Daniyal Noorani: Asking the big questions

The Pakistani musician conveys message through Japanese-style anime series.

Rayan Khan January 15, 2012


“Hey, what’s goin on over here? Something’s just not right; my head is spinning with questions,” says a line from Daniyal Noorani’s single “Find Heaven”.

Unlike many artists who shy away from overt socio-political commentary, 27-year-old Daniyal Noorani’s lyrics and animations question Pakistan’s current state of affairs — he asks the big questions of religion, identity and politics that weigh heavily on us all. Currently pursuing a graduate degree in France, Noorani set-up a Skype date with The Express Tribune and discusses his music, talks anime and puts his beliefs into perspective.


Noorani started playing the guitar four years ago when he took time off from his studies. He was in Lahore and had a guitar hanging around — he ended up learning the craft in a slightly unorthodox manner. He struggled initially; “I’m left-handed so it was difficult learning at first,” Noorani explained, alluding to the sad fact that guitars in the left-handed variety don’t come easy. So what does he do? He started playing his acoustic upside down and played all the chords he couldn’t hit before. Noorani adds that other musicians commented on this impressive feat with a mixture of awe and shock. “It’s definitely something you won’t find a teacher for,” he says.

Finding heaven

Noorani released his first video, “Find Heaven” in 2009. “My friends pushed my lyrical content,” he explains. Noorani modestly claims that has no drawing skills, which is why he reached out to National College of Arts (NCA) animator Marria Khan for all the animation work. “The lyrics come first, then the imagery. Once we’ve got the lyrics down, we come up with a story board for the animation.”

The religious implications in “Find Heaven” are the video’s most overt hallmark. Yet, the commentary is subtle and objective; Noorani isn’t interested in harsh invective. “I went with a ‘fly on the wall’ effect. Its social commentary that’s delivered to provoke dialogue,’ he says. Noorani believes that a lot of the religious problems in Pakistan stem from a ‘societal failing’. He qualifies this by stating that the nation’s children looking for answers have no one to reach out to other than their close peers and family who can potentially indoctrinate them into a troubled religiosity. This is a key problem that the socially conscious video addresses.

Noorani tried getting local television channels to air the videos, but they refused — they couldn’t risk negative repercussions and ‘people picketing outside the studios’.  So Noorani stuck to YouTube; yet the repercussions of the video were anything but negative. In fact, “Find Heaven” made it to respected film festivals like the London Independent Film Festival and the Boston International Film Festival. Additionally, Noorani was invited to join a panel with Tony Blair to discuss his own point of view. “It was great to be on stage and share my perspective.”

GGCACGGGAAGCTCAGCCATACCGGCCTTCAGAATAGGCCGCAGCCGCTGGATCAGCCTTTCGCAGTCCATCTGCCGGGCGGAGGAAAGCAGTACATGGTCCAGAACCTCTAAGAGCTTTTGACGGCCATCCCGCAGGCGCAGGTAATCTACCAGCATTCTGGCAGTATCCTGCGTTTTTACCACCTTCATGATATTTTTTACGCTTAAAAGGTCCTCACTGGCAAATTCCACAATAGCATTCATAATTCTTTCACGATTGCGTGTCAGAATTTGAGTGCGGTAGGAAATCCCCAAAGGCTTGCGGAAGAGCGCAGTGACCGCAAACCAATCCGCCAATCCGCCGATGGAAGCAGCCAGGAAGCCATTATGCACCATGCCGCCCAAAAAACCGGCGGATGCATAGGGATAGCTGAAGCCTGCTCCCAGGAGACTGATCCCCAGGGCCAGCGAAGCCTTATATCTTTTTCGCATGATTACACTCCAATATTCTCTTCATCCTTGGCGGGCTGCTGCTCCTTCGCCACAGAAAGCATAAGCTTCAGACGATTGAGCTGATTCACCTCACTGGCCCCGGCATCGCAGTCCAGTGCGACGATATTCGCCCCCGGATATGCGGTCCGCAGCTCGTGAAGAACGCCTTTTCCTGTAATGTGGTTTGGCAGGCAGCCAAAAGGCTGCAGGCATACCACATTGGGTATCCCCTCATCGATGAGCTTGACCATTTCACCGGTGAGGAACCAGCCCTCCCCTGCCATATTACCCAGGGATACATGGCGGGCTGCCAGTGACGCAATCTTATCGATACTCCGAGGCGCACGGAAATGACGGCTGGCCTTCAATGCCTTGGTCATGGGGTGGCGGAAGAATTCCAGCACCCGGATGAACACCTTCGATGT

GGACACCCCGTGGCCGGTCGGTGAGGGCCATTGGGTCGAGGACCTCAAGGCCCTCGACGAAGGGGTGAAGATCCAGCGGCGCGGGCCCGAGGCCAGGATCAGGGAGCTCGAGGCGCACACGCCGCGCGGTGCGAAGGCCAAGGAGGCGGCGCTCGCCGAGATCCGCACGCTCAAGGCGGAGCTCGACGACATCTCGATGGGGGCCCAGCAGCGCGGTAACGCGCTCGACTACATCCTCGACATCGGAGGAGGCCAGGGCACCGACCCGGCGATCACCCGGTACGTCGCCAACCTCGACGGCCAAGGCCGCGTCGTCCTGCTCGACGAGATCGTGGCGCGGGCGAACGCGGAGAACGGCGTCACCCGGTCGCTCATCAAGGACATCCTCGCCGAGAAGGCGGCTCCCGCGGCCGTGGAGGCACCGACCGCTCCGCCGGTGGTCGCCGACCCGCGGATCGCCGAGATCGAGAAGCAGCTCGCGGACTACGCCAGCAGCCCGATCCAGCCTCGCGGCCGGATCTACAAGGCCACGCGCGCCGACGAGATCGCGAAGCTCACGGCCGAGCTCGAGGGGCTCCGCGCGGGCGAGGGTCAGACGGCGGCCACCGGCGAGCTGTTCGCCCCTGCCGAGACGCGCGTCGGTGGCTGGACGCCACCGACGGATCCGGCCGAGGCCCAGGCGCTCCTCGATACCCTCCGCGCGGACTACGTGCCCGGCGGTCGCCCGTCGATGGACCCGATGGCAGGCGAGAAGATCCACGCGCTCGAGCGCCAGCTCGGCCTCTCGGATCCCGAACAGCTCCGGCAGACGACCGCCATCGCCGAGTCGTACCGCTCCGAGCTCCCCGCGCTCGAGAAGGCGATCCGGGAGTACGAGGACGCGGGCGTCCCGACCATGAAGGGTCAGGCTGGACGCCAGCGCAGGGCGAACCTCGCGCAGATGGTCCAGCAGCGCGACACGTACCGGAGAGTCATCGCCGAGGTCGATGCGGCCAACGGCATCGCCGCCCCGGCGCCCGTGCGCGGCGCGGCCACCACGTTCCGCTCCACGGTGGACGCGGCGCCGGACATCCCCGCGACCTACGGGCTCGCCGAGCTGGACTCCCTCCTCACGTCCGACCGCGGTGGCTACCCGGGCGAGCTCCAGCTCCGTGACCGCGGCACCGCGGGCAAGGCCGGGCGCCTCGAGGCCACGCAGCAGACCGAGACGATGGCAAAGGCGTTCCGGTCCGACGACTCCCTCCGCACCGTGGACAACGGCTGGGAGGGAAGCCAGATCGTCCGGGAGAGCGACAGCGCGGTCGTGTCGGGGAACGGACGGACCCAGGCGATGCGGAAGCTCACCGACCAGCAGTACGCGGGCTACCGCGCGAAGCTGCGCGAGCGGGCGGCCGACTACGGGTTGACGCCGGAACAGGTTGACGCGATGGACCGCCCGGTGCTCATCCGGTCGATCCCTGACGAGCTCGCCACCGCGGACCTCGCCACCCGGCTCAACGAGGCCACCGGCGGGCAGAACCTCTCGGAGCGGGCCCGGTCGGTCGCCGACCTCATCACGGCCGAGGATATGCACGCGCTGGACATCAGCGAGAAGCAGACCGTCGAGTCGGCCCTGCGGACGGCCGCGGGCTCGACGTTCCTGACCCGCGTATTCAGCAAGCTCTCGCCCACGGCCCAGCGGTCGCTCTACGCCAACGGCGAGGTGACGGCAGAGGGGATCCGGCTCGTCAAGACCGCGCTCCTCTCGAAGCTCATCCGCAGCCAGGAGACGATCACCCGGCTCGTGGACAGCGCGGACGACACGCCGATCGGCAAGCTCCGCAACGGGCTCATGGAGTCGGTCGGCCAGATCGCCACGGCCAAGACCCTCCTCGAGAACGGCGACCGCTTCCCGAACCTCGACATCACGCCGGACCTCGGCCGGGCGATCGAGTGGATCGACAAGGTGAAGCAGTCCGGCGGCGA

On his own feet

Noorani’s sophomore video, “Own2Feet”, which casts US-Pak relations as a combative, combusting husband-wife duo, was released a year-and-a-half later. It’s a video Nooarni catered specifically to western audiences. “Pakistan was being depicted as a delusional country. I wanted to use pop culture music to spur American interest. For Pakistanis, I wanted to show that we have a defeatist mentality; I wanted to challenge that by sending out a positive message.” This is increasingly evident in the animation: the wife (Pakistan) is feisty and uncompromising; she slaps her husband’s offers away and even runs away from him.

Role model for the young

Noorani released the first pilot of his Japanese-style anime series (a first for Pak) a few months ago — a mash-up of Lollywood’s ‘Jutt’ films. “Anime is very popular in Pakistan and there’s a demand for it here.” Noorani explains that as a child he used to treat Superman as his moral compass and thinks that there’s no such local equivalent for Pakistani children to look up to. “The youth need a character for guidance to spur the intellectual process.”  Noorani stresses that Chota Jutt is only a pilot; he’s testing the market’s fickle waters.

“I want more people to watch my videos because it’s my aim to change minds and to provoke the imagination.’

Published in The Express Tribune, January 16th, 2012.


Sidra Baig | 11 years ago | Reply

Wow, you are very talented, excellent presentation, good work!

Yawar Herekar | 11 years ago | Reply Excellent mate! Keep at it.
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